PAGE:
The multi-fuel plant, called IPP3, has production capacity of 573MW and is already mentioned in the Guinness Book of Records, Petra said.
The plant will add around 15% additional electricity to the country's grid, the report said.
IPP3 is a joint venture between Korea Electric Power, Mitsui and Finish power company Wärtsilä, in cooperation with the Ministry of Energy and Mineral Resources, the National Electric Power Company and the Jordan Water Authority, Petra said.
The plant is powered by 38 Wärtsilä 50DF multi-fuel engines which are fast to start and capable of ramping output up and down quickly. This will allow the plant to cover daily peaks and troughs in electricity usage, Wärtsilä said in a statement.
“By starting one engine at a time, the plant can follow demand very precisely,” Taemin Kim, AAEPC administration manager said in the statement.
IPP3 can also be flexible in the fuel that it uses, Wärtsilä said. It can run on heavy fuel oil (HFO), light fuel oil and natural gas. Currently HFO is used, because of a shortage of natural gas, but the plant will start to use liquified natural gas later this year, "as soon as it becoems available," the statement said.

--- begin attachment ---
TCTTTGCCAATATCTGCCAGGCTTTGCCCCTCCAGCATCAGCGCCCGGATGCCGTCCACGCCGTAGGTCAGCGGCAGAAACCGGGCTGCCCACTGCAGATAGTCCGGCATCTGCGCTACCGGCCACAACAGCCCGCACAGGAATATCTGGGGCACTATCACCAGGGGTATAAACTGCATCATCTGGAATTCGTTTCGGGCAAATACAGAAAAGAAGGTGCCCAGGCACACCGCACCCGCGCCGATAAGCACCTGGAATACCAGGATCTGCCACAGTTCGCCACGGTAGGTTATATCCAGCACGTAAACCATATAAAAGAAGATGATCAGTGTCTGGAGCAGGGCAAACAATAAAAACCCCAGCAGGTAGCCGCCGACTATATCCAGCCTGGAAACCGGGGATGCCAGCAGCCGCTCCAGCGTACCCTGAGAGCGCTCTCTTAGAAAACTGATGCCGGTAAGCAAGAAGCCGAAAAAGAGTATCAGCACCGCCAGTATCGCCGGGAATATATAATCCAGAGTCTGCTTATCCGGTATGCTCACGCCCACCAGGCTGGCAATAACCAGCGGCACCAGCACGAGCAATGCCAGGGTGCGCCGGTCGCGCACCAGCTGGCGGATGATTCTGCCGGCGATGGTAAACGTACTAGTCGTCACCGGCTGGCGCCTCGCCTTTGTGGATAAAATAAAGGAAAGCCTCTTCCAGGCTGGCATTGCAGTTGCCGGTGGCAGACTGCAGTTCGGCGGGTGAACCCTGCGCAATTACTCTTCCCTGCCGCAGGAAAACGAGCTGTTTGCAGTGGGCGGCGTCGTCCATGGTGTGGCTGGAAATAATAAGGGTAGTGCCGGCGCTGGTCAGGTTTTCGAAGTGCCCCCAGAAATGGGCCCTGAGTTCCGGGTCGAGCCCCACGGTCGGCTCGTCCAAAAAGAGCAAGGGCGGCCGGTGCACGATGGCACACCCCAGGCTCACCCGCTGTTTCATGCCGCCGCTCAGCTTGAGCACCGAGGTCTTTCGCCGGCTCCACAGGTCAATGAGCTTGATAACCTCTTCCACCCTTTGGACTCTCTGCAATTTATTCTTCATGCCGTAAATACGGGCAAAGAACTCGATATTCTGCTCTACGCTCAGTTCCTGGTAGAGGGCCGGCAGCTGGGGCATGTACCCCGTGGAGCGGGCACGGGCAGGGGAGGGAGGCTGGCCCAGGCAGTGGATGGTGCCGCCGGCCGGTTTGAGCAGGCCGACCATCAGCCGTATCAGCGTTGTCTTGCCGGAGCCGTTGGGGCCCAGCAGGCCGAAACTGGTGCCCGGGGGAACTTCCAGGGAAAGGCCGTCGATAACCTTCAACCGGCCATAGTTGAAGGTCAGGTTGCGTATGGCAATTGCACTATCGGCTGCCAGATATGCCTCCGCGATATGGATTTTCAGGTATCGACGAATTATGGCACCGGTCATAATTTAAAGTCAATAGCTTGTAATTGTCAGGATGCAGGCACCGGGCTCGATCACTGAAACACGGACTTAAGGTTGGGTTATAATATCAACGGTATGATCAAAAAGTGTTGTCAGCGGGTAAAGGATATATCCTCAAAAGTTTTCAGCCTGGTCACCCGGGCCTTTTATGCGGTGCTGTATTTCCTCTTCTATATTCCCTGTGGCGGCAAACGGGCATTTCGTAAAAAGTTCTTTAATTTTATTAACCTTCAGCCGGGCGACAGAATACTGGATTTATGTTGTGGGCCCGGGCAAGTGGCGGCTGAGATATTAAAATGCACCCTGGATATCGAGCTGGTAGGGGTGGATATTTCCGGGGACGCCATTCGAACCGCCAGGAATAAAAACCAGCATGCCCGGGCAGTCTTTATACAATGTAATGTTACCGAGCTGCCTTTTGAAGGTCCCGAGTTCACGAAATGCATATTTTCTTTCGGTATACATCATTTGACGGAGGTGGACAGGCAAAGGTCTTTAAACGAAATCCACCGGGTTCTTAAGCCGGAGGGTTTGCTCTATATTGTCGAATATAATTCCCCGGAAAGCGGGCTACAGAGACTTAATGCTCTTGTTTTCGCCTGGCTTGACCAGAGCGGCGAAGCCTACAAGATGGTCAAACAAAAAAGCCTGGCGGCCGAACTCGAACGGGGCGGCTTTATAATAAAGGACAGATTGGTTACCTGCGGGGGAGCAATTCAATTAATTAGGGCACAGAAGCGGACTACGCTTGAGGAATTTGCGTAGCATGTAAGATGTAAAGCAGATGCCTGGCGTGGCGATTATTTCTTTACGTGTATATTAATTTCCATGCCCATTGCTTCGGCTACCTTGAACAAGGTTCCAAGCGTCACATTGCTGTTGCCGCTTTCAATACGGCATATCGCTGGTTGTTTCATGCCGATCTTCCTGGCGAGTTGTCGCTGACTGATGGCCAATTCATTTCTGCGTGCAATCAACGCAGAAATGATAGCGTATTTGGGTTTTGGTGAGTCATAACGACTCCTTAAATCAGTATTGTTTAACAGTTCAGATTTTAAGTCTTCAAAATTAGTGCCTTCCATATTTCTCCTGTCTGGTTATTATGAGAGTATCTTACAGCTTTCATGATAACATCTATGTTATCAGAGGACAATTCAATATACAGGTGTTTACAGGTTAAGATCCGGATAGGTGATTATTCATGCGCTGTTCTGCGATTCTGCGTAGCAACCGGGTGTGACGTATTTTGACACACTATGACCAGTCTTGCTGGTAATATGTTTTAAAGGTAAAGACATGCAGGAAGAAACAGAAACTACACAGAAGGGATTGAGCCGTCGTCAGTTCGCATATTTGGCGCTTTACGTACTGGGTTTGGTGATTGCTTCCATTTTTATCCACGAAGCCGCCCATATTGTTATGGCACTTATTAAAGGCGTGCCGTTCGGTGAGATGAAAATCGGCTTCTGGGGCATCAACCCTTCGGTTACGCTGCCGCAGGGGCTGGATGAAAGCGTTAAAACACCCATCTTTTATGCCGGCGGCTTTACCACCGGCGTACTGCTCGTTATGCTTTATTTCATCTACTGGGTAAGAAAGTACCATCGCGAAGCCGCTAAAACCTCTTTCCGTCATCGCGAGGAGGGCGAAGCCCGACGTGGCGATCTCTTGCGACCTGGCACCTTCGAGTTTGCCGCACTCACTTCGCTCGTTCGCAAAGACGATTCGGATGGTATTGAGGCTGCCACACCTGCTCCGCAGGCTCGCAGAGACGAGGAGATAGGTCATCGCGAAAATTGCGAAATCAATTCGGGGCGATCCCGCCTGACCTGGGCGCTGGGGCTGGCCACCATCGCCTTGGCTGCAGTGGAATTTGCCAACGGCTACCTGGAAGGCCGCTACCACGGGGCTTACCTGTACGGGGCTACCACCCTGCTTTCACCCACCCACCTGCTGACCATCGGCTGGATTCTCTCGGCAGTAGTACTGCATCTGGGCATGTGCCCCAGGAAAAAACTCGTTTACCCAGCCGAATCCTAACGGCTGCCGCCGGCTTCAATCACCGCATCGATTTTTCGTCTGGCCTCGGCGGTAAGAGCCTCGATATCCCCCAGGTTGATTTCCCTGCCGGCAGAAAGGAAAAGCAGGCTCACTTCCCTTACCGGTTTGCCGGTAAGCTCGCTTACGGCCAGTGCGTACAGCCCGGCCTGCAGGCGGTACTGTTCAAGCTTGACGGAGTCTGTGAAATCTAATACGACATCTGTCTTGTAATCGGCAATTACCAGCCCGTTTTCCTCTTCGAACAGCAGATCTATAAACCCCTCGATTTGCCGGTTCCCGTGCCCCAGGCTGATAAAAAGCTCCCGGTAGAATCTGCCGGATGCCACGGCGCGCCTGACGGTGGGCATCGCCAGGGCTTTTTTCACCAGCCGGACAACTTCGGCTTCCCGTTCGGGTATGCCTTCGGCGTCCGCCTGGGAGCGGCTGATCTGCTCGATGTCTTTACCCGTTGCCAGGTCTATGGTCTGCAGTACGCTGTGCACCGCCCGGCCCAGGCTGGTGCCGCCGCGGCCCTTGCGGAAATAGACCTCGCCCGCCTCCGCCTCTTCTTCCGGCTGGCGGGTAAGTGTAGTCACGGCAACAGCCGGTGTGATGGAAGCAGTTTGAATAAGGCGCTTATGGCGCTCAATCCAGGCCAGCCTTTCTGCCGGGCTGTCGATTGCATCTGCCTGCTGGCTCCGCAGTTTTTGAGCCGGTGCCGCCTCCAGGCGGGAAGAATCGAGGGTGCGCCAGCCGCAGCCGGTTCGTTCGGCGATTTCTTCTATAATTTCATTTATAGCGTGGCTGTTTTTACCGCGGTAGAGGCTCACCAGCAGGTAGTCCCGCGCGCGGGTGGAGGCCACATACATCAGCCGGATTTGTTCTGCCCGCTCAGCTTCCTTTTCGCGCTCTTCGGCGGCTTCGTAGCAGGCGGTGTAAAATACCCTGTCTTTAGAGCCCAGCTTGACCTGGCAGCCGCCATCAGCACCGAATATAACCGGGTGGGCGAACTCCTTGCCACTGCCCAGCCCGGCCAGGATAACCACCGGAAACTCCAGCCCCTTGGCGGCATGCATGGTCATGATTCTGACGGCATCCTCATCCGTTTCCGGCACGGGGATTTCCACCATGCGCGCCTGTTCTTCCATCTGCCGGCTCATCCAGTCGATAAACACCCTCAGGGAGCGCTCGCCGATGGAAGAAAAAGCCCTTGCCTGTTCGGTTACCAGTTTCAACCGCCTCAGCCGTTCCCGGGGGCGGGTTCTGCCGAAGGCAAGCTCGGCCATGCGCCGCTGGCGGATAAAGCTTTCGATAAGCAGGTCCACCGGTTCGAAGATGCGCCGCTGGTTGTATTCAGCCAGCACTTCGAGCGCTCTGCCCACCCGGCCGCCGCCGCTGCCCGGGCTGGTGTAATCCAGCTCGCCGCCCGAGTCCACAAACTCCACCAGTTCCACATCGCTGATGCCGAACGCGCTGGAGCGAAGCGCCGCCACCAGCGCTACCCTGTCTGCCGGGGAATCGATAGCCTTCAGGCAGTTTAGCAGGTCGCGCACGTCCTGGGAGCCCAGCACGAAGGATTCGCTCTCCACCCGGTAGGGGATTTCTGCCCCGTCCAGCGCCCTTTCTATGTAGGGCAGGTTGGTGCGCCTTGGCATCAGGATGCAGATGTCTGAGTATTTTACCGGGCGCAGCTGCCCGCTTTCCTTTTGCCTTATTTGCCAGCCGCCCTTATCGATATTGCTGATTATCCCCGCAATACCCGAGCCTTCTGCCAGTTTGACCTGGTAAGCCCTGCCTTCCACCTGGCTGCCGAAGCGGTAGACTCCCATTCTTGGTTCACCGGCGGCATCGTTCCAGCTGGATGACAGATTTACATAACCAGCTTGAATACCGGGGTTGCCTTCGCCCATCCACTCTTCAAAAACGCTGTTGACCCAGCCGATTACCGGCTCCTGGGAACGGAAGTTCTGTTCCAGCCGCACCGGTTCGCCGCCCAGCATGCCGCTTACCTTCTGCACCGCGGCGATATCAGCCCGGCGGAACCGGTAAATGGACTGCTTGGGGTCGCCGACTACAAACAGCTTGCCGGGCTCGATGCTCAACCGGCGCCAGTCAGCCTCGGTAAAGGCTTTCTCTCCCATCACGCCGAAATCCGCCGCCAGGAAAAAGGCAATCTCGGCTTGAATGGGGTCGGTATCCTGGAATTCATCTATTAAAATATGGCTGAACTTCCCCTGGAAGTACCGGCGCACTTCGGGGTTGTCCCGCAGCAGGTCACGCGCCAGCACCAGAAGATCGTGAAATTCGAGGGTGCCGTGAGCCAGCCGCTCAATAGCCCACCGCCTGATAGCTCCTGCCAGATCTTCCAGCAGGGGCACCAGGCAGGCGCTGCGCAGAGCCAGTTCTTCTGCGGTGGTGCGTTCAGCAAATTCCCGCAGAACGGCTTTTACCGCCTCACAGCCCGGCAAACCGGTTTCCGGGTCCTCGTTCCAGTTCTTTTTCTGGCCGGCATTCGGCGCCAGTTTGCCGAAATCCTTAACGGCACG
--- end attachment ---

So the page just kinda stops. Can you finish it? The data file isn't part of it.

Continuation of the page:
IPP3 and a sister plant, IPP4, have been in commercial operation since late 2014. "According to data provided by the Jordanian grid operator NEPCO, their impact on the Jordanian power grid has been remarkable. Since the two engine plants have covered most of the peak demand, large gas turbine power plants in the grid have been released from this task. As a result, turbines now produce steady baseload, operating much more efficiently. This leads to significant savings in fuel, energy costs and CO2 emissions," Wärtsilä said.
"This empirical evidence shows how our Smart Power Generation power plants can optimise entire power systems by providing much-needed flexibility. Using internal combustion engines for peak load and gas turbines for baseload is the perfect combination in improving overall efficiency of the grid,” said Upma Koul, business development manager at Wärtsilä.
Fast-reacting back-up will also be needed to balance variable renewable power, Wärtsilä said, with 600 MW of solar and 1200 MW of wind energy projects expected to be installed in Jordan by 2020.